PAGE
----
Shares of JetBlue Airways (NASDAQ:JBLU) fell more than 3% on Tuesday, even as the carrier reported that earnings per share more than doubled in Q3, beating the average analyst estimate by $0.01. The poor stock performance was probably caused by JetBlue's 0.6% decline in passenger revenue per available seat mile, or PRASM, in Q3, and its projection that PRASM will decline by 2% in October.

However, while this represents a change in JetBlue's relative revenue performance -- particularly vis-a-vis Southwest Airlines (NYSE:LUV) -- it's nothing for investors to worry about. JetBlue has a few key profit drivers that should keep EPS rising rapidly next year.

Southwest retakes the unit revenue lead
JetBlue stock has dramatically outperformed Southwest Airlines stock this year, and a big reason has been its unit revenue outperformance.

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JetBlue vs. Southwest Airlines YTD stock performance, data by YCharts.

Indeed, in the first half of the year, JetBlue's PRASM rose 2.9% year over year. By contrast, Southwest Airlines suffered a 2.4% PRASM decline during that period, including a 4.6% drop in Q2.

However, Southwest Airlines now seems to be on an upswing. In Q3, while its PRASM fell 4% year over year, its total revenue per available seat mile, or RASM, declined just 0.4% because of the significant benefit from a revised co-branded credit card deal implemented in July. JetBlue's RASM result was only slightly better, with a flat year-over-year performance.

Furthermore, Southwest has predicted that it will return to year-over-year RASM growth of about 1% in Q4. That means its unit revenue performance will surpass that of JetBlue if the latter's fourth-quarter revenue is roughly in line with its guidance for October.

A tale of two metrics
As was the case at Southwest last quarter, JetBlue's RASM outperformed its PRASM in Q3. (RASM was flat despite a 0.6% PRASM decline.) That simply means that non-ticket revenue grew faster than ticket revenue.

This trend was driven by the rollout of JetBlue's "Fare Options" on June 30. Most notably, under the new system, customers who buy the cheapest fares must pay extra to check a bag. The resulting bag fee revenue is included in RASM but not PRASM. (Customers can also buy a slightly pricier fare that includes a free checked bag, in which case the whole price is classified as ticket revenue.)

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JetBlue is starting to benefit from recent changes to its fare structure. Photo: JetBlue.

Since customers who bought their tickets before June 30 are still entitled to a free checked bag, the revenue from this change will grow over the next few quarters. It seems likely that this will widen the divergence between PRASM and RASM in Q4. JetBlue's October revenue guidance looks somewhat better from that perspective.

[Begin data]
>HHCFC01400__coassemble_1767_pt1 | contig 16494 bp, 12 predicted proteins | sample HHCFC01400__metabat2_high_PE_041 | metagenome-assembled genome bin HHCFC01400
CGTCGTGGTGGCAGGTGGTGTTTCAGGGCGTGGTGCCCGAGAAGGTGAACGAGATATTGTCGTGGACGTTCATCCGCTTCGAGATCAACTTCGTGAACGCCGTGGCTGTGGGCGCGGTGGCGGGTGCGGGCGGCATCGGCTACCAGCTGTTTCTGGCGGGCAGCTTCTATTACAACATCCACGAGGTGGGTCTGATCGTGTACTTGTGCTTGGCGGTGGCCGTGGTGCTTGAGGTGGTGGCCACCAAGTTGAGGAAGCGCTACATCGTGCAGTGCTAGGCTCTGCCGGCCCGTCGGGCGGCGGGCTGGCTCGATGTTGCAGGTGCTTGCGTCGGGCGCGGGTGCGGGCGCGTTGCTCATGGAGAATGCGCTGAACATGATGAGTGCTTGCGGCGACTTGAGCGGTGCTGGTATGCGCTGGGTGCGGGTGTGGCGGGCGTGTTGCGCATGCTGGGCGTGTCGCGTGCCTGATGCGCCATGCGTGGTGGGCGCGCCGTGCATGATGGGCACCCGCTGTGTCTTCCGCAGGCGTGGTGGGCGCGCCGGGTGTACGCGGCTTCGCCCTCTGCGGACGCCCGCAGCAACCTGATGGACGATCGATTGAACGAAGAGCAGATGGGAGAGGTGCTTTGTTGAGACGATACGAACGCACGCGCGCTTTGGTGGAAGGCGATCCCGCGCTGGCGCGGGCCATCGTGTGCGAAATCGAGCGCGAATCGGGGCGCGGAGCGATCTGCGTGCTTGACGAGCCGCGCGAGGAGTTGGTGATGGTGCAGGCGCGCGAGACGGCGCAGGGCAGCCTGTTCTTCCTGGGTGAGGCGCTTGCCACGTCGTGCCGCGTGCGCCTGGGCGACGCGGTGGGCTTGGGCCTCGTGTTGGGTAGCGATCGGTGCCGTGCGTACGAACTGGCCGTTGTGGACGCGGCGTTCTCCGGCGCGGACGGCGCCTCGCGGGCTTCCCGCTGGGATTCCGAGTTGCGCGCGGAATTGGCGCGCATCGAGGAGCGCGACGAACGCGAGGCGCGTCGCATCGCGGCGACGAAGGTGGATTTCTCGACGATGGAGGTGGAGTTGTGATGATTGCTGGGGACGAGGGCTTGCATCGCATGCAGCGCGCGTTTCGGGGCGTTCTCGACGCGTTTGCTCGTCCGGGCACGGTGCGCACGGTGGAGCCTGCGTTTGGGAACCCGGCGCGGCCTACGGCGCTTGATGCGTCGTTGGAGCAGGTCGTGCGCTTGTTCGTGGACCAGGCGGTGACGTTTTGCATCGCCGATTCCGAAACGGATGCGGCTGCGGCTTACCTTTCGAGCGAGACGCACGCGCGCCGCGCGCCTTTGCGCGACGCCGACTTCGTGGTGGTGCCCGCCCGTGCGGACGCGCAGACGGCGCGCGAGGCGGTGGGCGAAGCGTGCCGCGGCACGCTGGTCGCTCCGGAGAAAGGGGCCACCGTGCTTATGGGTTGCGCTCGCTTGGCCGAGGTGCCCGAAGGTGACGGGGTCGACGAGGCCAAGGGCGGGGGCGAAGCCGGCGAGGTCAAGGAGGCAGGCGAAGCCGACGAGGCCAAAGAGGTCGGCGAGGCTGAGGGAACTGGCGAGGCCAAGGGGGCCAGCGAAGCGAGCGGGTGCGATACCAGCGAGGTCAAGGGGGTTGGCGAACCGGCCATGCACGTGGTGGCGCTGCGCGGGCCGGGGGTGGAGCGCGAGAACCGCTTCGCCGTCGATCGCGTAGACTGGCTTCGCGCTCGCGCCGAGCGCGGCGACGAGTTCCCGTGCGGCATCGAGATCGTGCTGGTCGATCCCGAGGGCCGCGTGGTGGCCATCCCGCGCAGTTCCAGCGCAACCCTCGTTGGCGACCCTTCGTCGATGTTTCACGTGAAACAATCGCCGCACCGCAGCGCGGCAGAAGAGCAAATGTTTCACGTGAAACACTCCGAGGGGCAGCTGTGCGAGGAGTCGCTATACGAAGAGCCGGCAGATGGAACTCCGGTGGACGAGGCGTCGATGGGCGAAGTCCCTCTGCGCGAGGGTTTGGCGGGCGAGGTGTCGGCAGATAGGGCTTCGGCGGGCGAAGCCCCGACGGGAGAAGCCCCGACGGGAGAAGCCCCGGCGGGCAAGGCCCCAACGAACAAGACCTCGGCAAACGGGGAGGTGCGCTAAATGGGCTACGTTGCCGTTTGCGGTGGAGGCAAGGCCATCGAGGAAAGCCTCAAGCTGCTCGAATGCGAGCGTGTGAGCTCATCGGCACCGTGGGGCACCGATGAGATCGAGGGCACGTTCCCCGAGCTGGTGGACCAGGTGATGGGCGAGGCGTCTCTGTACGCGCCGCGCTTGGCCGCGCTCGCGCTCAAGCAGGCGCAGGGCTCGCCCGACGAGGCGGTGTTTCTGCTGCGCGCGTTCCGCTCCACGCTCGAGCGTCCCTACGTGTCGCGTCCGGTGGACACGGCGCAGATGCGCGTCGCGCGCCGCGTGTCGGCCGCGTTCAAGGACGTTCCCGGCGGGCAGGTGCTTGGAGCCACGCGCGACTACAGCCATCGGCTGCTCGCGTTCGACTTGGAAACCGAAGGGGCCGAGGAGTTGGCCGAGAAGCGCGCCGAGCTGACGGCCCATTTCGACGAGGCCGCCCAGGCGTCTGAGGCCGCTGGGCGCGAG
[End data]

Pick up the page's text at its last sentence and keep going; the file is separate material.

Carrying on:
3 new revenue drivers to the rescue
In 2016, JetBlue will benefit from at least three important unit revenue drivers. The first is the full-year impact of "Fare Options". In late 2014, when JetBlue announced that it would retool its fare structure, it estimated that this would add $65 million in revenue in 2015, reaching an annual run rate of more than $200 million by 2017.

However, JetBlue refined its guidance this week. It now expects to generate at least $80 million in incremental revenue from this initiative in 2015, as more people are checking bags than JetBlue had initially expected.

This means the run-rate revenue gains -- most of which will be achieved in 2016 -- will also be higher. Management didn't provide a new target, but based on the updated 2015 guidance, the run rate could be around $250 million.

Second, JetBlue confirmed that it will launch a new co-branded credit card in early 2016. New credit card deals have led to significant windfalls at Southwest and several other major airlines in the past couple of years.

The same will probably be true of JetBlue. Based on the recent deals signed at other airlines, JetBlue's new credit card deal will probably provide at least a 1-percentage-point revenue tailwind in 2016.

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The growth of JetBlue's Mint premium service will help unit revenue in 2016. Photo: JetBlue.

Third, JetBlue is expanding its Mint premium service. This week it added more frequencies from New York to San Francisco and Los Angeles by increasing the utilization of its 11 Mint-configured planes. Next year, it will add five more Mint planes to serve the Boston-Los Angeles and Boston-San Francisco routes up to three times daily.

Since the 16 lie-flat premium seats on each Mint flight command very high fares (starting at $599 one-way), adding more Mint flights will bolster JetBlue's unit revenue.

Strong profit growth will continue
The three revenue drivers highlighted here are likely to offset any continuing industry unit revenue weakness next year, allowing JetBlue to keep RASM stable or growing in 2016. At the same time, JetBlue's fuel costs will continue falling, based on the current oil price trajectory. JetBlue paid an average of $2.01 per gallon for jet fuel during the first nine months of 2015, well above the current price, in part because of significant hedging losses that won't recur.

The net result is that JetBlue is on pace to keep earnings growing rapidly in 2016. A 20% or even 30% increase in EPS seems achievable, barring a downturn in air travel demand or a sharp bounce in oil prices. That should be more than enough to get JetBlue stock back on track.

Adam Levine-Weinberg is long January 2017 $17 calls on JetBlue Airways. The Motley Fool has no position in any of the stocks mentioned. Try any of our Foolish newsletter services free for 30 days. We Fools may not all hold the same opinions, but we all believe that considering a diverse range of insights makes us better investors. The Motley Fool has a disclosure policy.